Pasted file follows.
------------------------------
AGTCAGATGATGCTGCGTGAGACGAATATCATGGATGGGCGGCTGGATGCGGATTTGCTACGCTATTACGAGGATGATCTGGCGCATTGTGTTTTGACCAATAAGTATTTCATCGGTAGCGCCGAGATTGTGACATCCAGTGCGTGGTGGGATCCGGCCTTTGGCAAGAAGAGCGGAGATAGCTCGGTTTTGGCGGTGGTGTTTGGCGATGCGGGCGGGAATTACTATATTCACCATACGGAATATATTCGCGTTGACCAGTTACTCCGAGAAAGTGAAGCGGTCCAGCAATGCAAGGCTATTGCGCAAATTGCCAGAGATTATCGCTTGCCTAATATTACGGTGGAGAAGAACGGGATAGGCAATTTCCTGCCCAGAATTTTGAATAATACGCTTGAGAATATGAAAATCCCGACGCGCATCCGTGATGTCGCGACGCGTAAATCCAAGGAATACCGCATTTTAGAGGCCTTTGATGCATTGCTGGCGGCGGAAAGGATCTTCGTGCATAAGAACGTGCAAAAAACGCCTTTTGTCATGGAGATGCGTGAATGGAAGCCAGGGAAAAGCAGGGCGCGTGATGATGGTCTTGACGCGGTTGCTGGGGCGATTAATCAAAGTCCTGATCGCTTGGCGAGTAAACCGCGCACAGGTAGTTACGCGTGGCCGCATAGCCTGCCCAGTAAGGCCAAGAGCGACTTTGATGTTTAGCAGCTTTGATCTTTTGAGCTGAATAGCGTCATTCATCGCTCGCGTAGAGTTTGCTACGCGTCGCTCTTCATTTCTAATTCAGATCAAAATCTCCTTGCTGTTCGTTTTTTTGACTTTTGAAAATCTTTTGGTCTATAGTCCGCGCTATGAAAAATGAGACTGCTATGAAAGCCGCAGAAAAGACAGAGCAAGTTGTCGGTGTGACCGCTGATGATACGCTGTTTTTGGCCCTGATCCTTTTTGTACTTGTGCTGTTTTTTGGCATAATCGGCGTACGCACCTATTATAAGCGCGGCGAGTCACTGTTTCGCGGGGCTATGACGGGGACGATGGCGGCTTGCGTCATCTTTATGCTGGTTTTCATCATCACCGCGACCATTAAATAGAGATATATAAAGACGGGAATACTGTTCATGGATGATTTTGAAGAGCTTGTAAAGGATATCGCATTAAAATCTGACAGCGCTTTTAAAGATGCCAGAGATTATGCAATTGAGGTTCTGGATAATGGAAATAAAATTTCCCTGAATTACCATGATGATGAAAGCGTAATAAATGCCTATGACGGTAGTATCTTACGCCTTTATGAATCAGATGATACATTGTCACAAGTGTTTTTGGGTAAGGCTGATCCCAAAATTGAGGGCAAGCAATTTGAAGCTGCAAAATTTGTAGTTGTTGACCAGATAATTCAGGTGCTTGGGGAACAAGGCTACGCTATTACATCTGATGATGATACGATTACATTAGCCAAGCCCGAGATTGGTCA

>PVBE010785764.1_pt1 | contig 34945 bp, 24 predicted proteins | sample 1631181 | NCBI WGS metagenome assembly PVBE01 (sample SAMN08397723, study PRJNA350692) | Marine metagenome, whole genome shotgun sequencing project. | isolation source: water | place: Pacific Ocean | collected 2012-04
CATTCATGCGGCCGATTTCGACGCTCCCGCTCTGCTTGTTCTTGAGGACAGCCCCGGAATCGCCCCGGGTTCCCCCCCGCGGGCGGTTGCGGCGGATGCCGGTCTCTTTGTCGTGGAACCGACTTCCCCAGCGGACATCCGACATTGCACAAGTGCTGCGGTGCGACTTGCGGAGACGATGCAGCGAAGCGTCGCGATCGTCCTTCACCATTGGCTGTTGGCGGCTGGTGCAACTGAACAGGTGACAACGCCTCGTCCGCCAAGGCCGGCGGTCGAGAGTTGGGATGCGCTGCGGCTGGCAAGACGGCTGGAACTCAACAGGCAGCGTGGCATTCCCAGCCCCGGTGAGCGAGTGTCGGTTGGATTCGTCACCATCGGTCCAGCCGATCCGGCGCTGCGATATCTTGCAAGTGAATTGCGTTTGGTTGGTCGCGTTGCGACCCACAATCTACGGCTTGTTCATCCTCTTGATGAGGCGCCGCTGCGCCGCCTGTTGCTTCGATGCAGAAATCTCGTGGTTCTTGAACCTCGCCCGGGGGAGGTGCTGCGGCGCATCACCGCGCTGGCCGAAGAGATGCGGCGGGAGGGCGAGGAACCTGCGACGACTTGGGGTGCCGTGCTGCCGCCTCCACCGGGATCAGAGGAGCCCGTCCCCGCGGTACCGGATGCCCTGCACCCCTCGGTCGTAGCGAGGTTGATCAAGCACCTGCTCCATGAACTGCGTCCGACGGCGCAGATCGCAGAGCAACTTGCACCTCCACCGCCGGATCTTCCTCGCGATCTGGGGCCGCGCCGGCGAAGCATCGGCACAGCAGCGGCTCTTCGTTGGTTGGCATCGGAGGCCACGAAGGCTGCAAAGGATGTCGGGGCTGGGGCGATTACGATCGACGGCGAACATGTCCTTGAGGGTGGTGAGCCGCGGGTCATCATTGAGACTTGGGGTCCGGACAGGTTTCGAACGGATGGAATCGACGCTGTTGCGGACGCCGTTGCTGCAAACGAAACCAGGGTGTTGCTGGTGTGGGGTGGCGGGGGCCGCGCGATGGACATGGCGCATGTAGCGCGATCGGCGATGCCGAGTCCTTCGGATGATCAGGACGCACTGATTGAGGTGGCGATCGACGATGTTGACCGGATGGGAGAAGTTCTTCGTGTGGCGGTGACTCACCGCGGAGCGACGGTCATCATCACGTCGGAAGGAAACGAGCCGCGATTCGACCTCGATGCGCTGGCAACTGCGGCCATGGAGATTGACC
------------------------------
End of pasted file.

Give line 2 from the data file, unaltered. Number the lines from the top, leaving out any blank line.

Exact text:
>PVBE010785764.1_pt1 | contig 34945 bp, 24 predicted proteins | sample 1631181 | NCBI WGS metagenome assembly PVBE01 (sample SAMN08397723, study PRJNA350692) | Marine metagenome, whole genome shotgun sequencing project. | isolation source: water | place: Pacific Ocean | collected 2012-04